Scenario – Promoting an OER
Jan has created a series of open 3D models and ancillary resources for their genomics course. They first developed the content to reduce barriers to access resources for students but Jan is curious about the potential of their resource to benefit and reach others. While Jan knows how to share the resource, measuring the benefit is not as clear.
OER & Measurements of Success
Developing strategies and approaches to measuring the success of an OER is more than just the collection of numbers. While repositories will have different kinds of data you can collect about the use of your OER (see Table 1), deciding what you want to measure will help guide you in gathering metrics to provide proof of the success of your project.
|Repository||Data Collected by Object||Example|
|UBC cIRcle||Views and downloads by country; Views and downloads by month and year; Total views and downloads||Teaching in a Digital Age|
|OER Commons||Number of times viewed; Number of times saved; Ratings out of 5 stars, Comments; If you have a paid OER Commons Hub, there are additional metrics available.||Principles of Management Version 1.1|
|Merlot||User ratings; Comments; Merlot Awards Systems; If you use the Content builder you can add Google Analytics for additional metrics.||Online Poetry Classroom|
By starting with an understanding of what you want to know about your OER’s “performance,” you will be able to develop a plan to gather the right metrics for your needs. When considering the success measure for your OER, think through the following questions:
- What constitutes success for your OER and how will it be measured? Pedagogical innovation? Surveys? Interviews?
- Who do you need to report to about your OER? Funders or your institution?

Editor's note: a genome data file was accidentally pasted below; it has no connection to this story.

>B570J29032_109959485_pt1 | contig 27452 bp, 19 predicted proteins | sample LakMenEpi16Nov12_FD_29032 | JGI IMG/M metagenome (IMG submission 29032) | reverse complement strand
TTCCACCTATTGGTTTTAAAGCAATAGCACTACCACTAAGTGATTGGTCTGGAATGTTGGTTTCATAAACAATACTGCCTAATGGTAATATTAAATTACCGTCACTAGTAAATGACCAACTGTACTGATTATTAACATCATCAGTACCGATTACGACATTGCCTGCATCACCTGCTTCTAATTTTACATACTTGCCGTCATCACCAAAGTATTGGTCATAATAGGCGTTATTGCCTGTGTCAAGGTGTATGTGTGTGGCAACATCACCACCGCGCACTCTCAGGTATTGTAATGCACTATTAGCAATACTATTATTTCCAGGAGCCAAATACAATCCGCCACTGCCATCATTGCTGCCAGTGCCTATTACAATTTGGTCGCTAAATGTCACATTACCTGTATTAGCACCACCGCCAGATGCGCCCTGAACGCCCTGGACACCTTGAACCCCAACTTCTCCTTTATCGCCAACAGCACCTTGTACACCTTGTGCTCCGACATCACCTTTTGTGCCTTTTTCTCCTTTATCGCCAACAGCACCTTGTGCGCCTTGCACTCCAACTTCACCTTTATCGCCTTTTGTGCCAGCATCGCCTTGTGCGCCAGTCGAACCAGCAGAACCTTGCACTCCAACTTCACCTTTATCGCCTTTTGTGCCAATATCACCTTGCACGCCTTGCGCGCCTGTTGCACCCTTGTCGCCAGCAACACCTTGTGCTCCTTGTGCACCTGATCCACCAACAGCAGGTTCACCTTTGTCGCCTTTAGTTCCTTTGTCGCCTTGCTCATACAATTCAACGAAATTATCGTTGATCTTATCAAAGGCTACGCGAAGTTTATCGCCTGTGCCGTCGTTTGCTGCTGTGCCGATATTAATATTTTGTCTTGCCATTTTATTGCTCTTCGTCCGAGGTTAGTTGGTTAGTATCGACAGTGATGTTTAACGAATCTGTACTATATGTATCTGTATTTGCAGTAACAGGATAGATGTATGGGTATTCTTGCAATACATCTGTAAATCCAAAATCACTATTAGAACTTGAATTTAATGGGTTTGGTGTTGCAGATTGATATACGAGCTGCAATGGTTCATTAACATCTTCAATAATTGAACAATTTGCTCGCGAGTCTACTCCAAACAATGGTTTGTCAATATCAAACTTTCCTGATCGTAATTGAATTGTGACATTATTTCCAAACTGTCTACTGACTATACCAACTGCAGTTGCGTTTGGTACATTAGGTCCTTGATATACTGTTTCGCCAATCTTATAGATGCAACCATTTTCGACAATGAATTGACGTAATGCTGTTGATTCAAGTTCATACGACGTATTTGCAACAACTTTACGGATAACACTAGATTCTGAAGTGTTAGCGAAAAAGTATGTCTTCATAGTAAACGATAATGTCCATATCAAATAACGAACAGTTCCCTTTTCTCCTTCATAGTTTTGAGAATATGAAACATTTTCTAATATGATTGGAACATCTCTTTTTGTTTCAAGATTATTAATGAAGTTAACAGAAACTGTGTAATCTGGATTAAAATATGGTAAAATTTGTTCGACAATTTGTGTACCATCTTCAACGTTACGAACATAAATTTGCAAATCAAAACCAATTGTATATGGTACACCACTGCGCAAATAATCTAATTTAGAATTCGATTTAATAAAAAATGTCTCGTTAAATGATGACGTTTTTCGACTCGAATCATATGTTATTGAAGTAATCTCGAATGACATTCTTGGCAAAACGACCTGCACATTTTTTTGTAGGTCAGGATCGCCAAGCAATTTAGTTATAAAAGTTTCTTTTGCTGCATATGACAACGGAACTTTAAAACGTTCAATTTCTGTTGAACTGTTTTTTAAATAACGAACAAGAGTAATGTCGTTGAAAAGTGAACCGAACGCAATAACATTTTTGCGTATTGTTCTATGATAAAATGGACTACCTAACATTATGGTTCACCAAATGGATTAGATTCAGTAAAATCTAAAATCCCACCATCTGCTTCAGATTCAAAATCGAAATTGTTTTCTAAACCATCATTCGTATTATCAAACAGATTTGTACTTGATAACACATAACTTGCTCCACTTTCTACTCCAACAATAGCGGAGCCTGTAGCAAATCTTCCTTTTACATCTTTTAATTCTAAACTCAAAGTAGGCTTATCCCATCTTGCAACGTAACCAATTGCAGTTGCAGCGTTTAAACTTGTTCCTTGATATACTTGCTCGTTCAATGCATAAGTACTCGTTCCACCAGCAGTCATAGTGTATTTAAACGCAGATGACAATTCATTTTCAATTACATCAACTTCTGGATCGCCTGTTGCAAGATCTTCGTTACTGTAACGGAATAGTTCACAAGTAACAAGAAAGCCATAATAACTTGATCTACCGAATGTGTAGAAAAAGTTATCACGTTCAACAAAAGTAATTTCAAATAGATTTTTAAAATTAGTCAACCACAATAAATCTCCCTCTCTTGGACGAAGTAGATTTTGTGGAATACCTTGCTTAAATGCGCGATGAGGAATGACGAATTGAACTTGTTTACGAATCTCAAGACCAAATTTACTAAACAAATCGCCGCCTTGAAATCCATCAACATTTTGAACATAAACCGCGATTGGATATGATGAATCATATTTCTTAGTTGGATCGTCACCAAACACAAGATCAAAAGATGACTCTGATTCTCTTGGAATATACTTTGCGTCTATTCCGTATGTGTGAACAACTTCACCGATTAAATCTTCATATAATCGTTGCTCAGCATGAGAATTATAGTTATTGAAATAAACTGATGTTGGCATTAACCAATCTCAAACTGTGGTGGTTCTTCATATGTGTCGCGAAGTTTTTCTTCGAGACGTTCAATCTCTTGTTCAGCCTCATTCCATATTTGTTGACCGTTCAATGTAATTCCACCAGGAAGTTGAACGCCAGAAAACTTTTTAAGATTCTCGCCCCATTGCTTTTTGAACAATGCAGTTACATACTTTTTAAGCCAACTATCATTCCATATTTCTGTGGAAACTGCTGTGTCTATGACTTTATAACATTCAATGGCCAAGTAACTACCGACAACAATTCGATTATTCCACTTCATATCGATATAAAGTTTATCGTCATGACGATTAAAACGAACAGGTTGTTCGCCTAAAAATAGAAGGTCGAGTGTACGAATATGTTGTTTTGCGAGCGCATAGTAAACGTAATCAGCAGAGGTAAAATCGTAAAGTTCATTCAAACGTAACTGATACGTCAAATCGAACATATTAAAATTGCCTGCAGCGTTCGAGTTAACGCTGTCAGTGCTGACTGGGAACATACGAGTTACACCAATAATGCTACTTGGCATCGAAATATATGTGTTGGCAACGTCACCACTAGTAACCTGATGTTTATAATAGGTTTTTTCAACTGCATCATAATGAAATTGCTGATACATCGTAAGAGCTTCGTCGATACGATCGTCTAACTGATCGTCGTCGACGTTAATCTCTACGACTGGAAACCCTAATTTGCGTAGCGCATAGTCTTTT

- What data is needed to indicate “success”? Adoption numbers? Number of students impacted?
- How do you need to use the data for your own portfolio? Tenure and promotion, merit?
To learn more about how individual faculty members and those who support them (e.g., librarians, instructional designers, etc.) can research the effect of their adoption of open educational resources, read the Guidebook to Research on Open Educational Resources Adoption.
Developing a Promotion Plan
A promotional plan is a strategy you develop for marketing your OER to a broader public. Unlike traditional publishing models where marketing and promotion are completed for you, engaging in open education activities requires some effort from practitioners in getting the word out about their resources. There are two ways to engage in developing your promotional plan.
Strategy 1 – Personal Connections
You may already have existing resources, personal channels, and networks that can support the promotion of your work. Consider the following:
- Use communications support at your institution
- If an OER community exists at your institution, discuss possible promotional opportunities through their channels
- Use your personal channels:
- blog posts
- social media (Twitter, Facebook, etc.)
- listservs (in your discipline and across communities)
- email signatures
Strategy 2 – External Networks
Search existing OER repositories, catalogues, and spaces for communities and groups that align with the subject matter of your OER. Consider the following:
- Search for organizations and networks with areas of interest relevant to your OER
- Identify existing organizations and networks you engage within your areas of expertise
- Using “academic” social media to share your resources (e.g. identify relevant hashtags on Twitter using Hashtagify)
- Identify existing listservs (i.e. Communities of Practice) that may support OER development and use
- Search through existing subject-specific OER repositories, catalogues, and spaces for sharing possibilities
Sample OER Sharing Plan
To get a clearer understanding of what a promotional plan could look like, review the following:
Global Storybooks is a free multilingual literacy resource for children and youth worldwide. The sharing plan provides general and subject-specific OER repositories, listservs, communities, and language learning websites where the Global Storybooks project could be shared to reach educators and learners in the K-12 range.